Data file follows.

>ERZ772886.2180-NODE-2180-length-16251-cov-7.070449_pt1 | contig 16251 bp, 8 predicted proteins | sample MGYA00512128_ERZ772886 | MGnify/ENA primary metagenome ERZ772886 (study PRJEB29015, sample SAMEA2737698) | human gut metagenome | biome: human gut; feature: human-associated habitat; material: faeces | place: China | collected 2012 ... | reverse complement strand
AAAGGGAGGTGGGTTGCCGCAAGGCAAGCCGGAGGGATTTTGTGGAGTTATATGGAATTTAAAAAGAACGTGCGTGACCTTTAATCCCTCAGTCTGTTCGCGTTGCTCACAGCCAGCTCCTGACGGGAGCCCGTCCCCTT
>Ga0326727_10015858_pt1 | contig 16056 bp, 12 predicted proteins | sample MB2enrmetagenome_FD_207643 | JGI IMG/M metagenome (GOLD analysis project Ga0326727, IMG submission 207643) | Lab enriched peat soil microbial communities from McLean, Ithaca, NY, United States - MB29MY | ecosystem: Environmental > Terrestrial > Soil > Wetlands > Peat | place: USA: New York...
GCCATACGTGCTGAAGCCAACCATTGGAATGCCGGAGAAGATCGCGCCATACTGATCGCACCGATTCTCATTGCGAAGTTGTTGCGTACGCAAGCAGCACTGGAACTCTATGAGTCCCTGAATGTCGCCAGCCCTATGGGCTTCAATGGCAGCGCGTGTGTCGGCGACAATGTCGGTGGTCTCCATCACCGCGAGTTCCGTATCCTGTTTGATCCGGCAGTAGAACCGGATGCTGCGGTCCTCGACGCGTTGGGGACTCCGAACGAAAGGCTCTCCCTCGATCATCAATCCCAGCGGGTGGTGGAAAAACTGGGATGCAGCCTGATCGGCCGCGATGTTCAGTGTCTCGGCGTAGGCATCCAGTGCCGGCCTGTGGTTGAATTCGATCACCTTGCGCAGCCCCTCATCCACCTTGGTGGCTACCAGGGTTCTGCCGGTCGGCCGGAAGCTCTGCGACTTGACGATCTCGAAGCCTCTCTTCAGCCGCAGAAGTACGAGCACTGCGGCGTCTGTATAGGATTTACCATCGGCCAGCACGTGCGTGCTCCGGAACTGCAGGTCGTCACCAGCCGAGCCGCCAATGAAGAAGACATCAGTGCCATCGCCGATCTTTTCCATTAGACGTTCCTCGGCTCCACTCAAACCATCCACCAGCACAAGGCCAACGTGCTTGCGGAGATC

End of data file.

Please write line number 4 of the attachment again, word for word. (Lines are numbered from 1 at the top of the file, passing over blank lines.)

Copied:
GCCATACGTGCTGAAGCCAACCATTGGAATGCCGGAGAAGATCGCGCCATACTGATCGCACCGATTCTCATTGCGAAGTTGTTGCGTACGCAAGCAGCACTGGAACTCTATGAGTCCCTGAATGTCGCCAGCCCTATGGGCTTCAATGGCAGCGCGTGTGTCGGCGACAATGTCGGTGGTCTCCATCACCGCGAGTTCCGTATCCTGTTTGATCCGGCAGTAGAACCGGATGCTGCGGTCCTCGACGCGTTGGGGACTCCGAACGAAAGGCTCTCCCTCGATCATCAATCCCAGCGGGTGGTGGAAAAACTGGGATGCAGCCTGATCGGCCGCGATGTTCAGTGTCTCGGCGTAGGCATCCAGTGCCGGCCTGTGGTTGAATTCGATCACCTTGCGCAGCCCCTCATCCACCTTGGTGGCTACCAGGGTTCTGCCGGTCGGCCGGAAGCTCTGCGACTTGACGATCTCGAAGCCTCTCTTCAGCCGCAGAAGTACGAGCACTGCGGCGTCTGTATAGGATTTACCATCGGCCAGCACGTGCGTGCTCCGGAACTGCAGGTCGTCACCAGCCGAGCCGCCAATGAAGAAGACATCAGTGCCATCGCCGATCTTTTCCATTAGACGTTCCTCGGCTCCACTCAAACCATCCACCAGCACAAGGCCAACGTGCTTGCGGAGATC